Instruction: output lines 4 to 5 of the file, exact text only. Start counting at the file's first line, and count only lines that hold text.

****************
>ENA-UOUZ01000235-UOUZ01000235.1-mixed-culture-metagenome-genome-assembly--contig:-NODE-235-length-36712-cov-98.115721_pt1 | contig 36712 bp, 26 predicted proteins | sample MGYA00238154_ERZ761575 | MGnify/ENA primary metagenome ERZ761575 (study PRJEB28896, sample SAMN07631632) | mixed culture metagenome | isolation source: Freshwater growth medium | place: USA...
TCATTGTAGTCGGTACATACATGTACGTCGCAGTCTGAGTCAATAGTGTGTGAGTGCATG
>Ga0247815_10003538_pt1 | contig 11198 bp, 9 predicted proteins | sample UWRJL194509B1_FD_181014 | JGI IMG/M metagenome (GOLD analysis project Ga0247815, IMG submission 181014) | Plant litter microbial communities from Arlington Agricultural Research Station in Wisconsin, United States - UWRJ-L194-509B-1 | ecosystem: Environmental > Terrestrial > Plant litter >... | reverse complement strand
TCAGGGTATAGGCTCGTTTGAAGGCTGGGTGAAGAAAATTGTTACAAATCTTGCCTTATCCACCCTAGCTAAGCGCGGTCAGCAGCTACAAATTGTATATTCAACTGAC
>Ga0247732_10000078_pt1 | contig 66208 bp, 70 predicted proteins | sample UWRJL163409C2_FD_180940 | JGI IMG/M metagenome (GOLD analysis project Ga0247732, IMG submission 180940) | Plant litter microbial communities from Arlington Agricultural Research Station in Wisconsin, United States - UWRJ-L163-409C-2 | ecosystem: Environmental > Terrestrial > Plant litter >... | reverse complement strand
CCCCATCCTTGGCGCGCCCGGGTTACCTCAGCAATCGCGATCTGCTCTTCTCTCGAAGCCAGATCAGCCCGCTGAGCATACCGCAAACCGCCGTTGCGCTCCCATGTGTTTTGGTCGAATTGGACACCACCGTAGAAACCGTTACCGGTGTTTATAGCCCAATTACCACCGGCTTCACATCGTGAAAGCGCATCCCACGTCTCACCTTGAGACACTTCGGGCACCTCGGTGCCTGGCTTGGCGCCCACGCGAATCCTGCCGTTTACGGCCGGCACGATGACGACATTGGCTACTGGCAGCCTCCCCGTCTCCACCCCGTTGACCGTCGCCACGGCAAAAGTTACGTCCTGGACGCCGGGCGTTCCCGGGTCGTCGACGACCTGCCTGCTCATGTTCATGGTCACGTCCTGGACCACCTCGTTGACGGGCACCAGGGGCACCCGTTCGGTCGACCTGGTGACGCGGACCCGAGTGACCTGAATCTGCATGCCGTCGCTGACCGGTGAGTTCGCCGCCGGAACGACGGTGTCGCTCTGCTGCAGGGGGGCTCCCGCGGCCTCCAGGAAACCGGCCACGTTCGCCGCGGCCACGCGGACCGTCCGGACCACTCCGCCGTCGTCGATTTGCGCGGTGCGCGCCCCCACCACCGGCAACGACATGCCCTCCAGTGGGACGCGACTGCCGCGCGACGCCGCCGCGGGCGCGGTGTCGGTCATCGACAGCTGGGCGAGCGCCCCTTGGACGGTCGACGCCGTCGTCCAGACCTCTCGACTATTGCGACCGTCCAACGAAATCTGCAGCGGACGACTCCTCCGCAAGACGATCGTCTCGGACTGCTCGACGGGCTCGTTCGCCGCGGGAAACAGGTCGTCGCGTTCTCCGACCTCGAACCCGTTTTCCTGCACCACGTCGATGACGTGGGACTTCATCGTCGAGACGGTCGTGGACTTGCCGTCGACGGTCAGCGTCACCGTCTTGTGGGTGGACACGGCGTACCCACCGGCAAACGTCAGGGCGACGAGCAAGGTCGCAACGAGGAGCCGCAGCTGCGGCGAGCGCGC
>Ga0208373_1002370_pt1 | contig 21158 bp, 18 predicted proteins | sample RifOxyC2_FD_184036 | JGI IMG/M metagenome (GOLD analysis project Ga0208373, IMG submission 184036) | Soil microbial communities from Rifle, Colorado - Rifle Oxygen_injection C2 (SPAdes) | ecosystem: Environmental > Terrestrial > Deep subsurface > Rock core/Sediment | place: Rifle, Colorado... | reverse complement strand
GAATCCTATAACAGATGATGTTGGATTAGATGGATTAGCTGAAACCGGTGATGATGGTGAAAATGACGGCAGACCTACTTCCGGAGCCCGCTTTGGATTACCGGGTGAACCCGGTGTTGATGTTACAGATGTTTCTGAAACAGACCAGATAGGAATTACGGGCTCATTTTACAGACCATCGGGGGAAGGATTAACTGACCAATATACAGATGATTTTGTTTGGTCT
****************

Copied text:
TCAGGGTATAGGCTCGTTTGAAGGCTGGGTGAAGAAAATTGTTACAAATCTTGCCTTATCCACCCTAGCTAAGCGCGGTCAGCAGCTACAAATTGTATATTCAACTGAC
>Ga0247732_10000078_pt1 | contig 66208 bp, 70 predicted proteins | sample UWRJL163409C2_FD_180940 | JGI IMG/M metagenome (GOLD analysis project Ga0247732, IMG submission 180940) | Plant litter microbial communities from Arlington Agricultural Research Station in Wisconsin, United States - UWRJ-L163-409C-2 | ecosystem: Environmental > Terrestrial > Plant litter >... | reverse complement strand